Home | Reviews | Articles | Festivals | Competitions | Other | Contact Us

Transitions Dance Company: Mixed Bills

Laban, Deptford
3 May 2006

Laban, Deptford 2 May 2007 (then on tour)

Affordable and accessible, in one of London's most beautiful and breathtaking new venues, Transitions Dance Company is Laban's own, for advanced students of international origin, and they tour mixed bills each season.

The aesthetics are so various that few will enjoy everything, but stimulating evenings, put over with energy and high skill, are assured, backed by splendid state-of-the-art technical equipment in one of the Capital's most audience-friendly theatres.

This year the new works are by choreographers , Athina Vahla (Greece), Thomas Hauert (Switzerland) Rashpal Singh Bansal and Sarah Michelson (UK). Our own reactions illustrated divided perceptions, but it has to be said that everything was greeted by the young audience with the shrieks of glee which have increasingly tended to replace hand-clapping.

I was stunned by the vigour and rough violence of Vahla's take on the Spanish bull-ring. Tall figures sharpening knives made a memorable image to open a series of sinister interactions which "render human desire futile". The music by Vivaldi, Cave & one of Schubert's most moving songs (disseminated at just the right level) contributed to a satisfying whole.

Rashpal Singh Bansal faster, dynamic expression of 'feelings in an alienating situation' were powerfully related to an abstract non-melodic score which showed off the sound equipment; loud, but undistorted. Some of Sarah Michelson's ideas on Swan Lake might have been more at home in a sleazy Soho club? Her programme note is limited to creditting all concened; the sound track has her thanking everyone very, very much... For a radical reworking of the Petipa ballet, give me Matthew Bourne!

Hauert's Fold & Twine divided us; see AW's response below.

I was alienated by the music (anything might have served) which was unrelated to the exploration of 'rules to dance improvisation within a grid'. A Bach harpsichord Allemande was subjected to recorded performances by Alison Balsom (trumpet) and Antal Szalai (violin) mixed by Thomas Hauert - surely without permission? - into "his own original score". That was projected so very loudly that relief required covering my ears, which made it harder to concentrate on the messy rushing around on stage.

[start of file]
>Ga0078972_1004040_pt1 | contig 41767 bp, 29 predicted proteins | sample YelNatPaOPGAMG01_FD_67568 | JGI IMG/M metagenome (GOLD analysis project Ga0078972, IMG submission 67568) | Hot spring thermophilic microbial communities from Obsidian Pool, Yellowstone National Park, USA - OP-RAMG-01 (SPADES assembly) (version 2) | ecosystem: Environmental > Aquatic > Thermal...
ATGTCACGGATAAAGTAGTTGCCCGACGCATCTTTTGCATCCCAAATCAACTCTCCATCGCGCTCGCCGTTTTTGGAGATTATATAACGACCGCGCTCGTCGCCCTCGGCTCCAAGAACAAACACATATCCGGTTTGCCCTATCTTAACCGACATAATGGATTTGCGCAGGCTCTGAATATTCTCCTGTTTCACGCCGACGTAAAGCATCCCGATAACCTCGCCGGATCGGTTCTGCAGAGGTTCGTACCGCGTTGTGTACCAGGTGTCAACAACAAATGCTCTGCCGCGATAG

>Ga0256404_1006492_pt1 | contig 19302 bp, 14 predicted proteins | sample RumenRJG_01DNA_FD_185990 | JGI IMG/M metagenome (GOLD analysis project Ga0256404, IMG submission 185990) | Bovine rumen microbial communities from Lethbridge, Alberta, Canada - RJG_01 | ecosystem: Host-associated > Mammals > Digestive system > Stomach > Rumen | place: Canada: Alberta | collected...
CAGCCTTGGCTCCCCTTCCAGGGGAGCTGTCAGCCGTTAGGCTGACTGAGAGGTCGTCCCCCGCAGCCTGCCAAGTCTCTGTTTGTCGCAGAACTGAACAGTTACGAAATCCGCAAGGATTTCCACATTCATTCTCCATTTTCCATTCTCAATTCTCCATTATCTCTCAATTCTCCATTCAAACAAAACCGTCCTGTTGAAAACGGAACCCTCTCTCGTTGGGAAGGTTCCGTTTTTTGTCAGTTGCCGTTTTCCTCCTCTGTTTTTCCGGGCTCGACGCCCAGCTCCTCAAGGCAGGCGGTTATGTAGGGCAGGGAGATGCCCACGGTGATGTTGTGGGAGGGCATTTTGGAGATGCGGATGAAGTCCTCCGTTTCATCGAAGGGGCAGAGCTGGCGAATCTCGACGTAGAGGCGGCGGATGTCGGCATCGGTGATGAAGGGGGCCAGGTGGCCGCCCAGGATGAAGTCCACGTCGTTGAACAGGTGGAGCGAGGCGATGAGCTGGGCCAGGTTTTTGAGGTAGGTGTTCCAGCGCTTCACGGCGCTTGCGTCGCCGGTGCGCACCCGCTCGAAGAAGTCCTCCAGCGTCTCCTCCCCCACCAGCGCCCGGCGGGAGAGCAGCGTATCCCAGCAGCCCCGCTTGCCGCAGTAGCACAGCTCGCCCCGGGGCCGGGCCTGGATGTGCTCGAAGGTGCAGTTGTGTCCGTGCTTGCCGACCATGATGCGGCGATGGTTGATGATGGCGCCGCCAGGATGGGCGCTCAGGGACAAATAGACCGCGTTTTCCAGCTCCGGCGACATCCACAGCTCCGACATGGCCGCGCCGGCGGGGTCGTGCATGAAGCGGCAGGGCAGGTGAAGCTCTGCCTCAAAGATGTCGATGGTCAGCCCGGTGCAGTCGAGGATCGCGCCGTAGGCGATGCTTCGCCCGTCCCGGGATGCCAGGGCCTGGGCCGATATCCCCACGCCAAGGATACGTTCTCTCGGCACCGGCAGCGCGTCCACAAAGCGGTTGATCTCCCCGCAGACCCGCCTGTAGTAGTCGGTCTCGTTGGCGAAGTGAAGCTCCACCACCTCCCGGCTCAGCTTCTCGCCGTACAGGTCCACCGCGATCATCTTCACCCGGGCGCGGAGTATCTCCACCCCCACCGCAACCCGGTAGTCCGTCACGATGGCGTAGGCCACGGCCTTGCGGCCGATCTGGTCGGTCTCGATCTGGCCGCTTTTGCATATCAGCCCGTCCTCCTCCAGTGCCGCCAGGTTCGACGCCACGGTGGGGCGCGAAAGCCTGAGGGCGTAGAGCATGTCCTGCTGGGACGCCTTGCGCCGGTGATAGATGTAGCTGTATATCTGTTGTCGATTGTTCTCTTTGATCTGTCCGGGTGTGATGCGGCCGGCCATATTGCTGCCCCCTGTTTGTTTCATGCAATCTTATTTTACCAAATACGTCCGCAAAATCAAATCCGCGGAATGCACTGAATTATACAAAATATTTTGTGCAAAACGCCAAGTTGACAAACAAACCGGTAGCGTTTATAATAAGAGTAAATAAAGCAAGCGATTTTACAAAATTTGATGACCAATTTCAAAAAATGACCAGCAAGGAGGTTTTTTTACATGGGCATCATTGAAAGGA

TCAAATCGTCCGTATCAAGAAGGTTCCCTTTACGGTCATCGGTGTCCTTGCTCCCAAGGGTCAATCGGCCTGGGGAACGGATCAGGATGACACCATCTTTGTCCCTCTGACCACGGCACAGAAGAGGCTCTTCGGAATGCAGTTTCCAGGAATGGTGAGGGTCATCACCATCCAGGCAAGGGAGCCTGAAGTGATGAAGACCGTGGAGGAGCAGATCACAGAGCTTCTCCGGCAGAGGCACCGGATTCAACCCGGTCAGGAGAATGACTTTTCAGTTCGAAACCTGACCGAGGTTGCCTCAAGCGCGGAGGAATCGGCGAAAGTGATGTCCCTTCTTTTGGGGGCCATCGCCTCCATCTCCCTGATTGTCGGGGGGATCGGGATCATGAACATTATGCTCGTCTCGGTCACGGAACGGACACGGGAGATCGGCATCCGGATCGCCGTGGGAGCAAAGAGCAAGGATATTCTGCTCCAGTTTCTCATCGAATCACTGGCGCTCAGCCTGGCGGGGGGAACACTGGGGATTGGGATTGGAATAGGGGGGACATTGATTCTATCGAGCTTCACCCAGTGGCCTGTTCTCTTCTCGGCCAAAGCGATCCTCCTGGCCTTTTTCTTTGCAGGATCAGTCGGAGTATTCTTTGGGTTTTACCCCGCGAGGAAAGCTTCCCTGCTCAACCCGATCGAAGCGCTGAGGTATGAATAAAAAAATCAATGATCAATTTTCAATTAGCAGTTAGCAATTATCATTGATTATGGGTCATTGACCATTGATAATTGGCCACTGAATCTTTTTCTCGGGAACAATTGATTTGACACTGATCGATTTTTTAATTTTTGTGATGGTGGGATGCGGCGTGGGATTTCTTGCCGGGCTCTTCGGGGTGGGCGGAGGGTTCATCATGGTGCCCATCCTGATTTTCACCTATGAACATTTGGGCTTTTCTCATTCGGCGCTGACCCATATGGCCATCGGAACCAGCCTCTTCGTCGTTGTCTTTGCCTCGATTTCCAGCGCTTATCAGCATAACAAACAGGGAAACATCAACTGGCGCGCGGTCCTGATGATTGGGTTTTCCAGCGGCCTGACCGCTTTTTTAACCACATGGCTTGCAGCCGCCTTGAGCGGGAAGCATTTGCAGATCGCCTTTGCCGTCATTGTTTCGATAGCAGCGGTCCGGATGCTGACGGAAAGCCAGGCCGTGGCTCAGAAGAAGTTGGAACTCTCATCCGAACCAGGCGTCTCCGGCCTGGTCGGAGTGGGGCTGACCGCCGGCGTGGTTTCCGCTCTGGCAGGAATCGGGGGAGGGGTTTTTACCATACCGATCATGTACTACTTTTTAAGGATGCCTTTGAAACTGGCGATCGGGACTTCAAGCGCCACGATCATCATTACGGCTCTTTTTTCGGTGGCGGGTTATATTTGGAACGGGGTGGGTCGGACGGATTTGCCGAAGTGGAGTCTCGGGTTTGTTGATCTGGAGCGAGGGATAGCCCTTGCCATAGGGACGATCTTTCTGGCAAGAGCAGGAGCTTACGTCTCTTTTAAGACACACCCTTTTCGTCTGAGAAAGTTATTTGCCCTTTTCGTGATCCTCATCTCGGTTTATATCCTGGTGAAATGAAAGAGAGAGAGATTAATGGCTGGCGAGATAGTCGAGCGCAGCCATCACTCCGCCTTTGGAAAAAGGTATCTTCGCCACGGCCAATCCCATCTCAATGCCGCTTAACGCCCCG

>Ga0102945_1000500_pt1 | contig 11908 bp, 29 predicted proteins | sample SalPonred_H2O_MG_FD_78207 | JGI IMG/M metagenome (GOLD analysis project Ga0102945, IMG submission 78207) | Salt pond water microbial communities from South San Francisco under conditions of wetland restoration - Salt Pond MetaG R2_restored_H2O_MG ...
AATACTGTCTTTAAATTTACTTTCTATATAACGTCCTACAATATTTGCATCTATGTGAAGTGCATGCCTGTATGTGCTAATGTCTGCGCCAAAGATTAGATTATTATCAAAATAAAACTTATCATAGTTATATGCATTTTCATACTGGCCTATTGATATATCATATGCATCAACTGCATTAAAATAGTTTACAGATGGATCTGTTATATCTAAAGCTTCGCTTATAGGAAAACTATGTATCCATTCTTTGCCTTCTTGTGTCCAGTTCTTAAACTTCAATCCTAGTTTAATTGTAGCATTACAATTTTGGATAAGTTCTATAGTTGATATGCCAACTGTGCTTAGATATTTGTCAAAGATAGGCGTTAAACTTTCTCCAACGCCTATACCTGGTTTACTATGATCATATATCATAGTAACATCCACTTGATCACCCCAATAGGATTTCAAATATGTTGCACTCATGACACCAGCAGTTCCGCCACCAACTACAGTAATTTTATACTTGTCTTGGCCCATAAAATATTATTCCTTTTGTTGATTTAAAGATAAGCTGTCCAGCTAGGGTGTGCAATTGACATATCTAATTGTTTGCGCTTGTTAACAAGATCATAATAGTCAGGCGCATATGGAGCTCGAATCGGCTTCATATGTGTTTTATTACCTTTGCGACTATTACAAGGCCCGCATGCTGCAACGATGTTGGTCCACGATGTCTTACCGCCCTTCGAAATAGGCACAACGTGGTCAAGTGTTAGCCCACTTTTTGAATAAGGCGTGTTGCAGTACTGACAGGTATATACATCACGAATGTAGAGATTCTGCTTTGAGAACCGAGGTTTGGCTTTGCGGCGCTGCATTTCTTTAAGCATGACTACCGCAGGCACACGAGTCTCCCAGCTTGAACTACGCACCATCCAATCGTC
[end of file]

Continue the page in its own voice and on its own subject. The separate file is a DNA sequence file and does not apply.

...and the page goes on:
Not for the first time has Musical Pointers needed to comment on the propriety of misusing harpsichord music for dance, especially as mediated by the engineer entrusted with Laban's volume control - a vital member of the team!*

Bearing in mind the close link with Trinity College of Music, it surely would have been possible for this music to have been presented acoustically by a couple of Trinity students at side-stage for the home-based performances in Deptford, impracticable though that might be on tour. PGW

Thomas Hauert's Fold & Twine
'a visceral and allusive tour de force' by AW:
Hauert creates extraordinary shapes with the dancers' bodies - negative spaces become positive - living and moving sculptures. At times they squirm like pupae trying to escape their confines, their escape creating palpable relief from tension. The image of the dancers lying on the floor, evoking a giant fringed marine creature, with legs and arms wafted gently by invisible currents and gradually dying down will long reverberate as a metaphor for the fragility of life..Alexa Woolf

Mixed Bill 2 May 2007

New choreography by:

Jenni Kivela (Finland) November

Aszure Barton (Canada) Alto

Pablo Ventura (Spain) Nexus-6

Cristian Duarte (Brazil) IT

This is an annual date always eagerly awaited, the culmination of the work of another group of graduate dancers "taking their first steps into the professional dance arena".

This year's were as astonishing as those before, and their programme had a breathtaking diversity. November was charming and unusual for the inclusion of speech texts, which helped to individuate the dancers. The work displayed huge energy and impressive precision, and was accompanied by interesting music scores from Nat King Cole to Bizet, transmitted at just the right volume. If there were a video or DVD to be had, it is one we would play again and again for ourselves and to guests.

Alto was developed without prior "strategy or conceptual idea". You'd never guess, so clever was it in counterpointing scores by Pergolesi and Vivaldi with interesting movement and interactions between the dancers.

But here Musical Pointers has to enter a caveat, the same as for WHITE SPACE to Scarlatti* last year. It was inordinately loud, making one harbour suspicions that those involved in that important decision may never (as was the case for dance fans sitting next to us) have heard baroque music live? I don't think it really helped to raise the excitement which was generated in spades by the dancing. It also indicated an absence of overall control for the show as a whole?

If Transitions Dance Company feels obliged to dance exclusively to recorded sound, then they should experiment with different levels, and try to find out if audiences react less positively if the music is delivered at more or less concert levels; even though we know that kids like it loud... And what has happened to the potential for live music which should be easily available through the Trinity/Laban association with the prestigious local College of Music in Greenwich?






* - - WHITE SPACE to sonatas from the Scarlatti's 'Complete Works' (sic) had the dancers accompanied by a recording which was grotesquely over-amplified - perhaps to drown the noise from the kids? An opportunity lost to introduce young audiences to an instrument they might never listen to again, one which can hold its own without having its character totally changed.






© Peter Grahame Woolf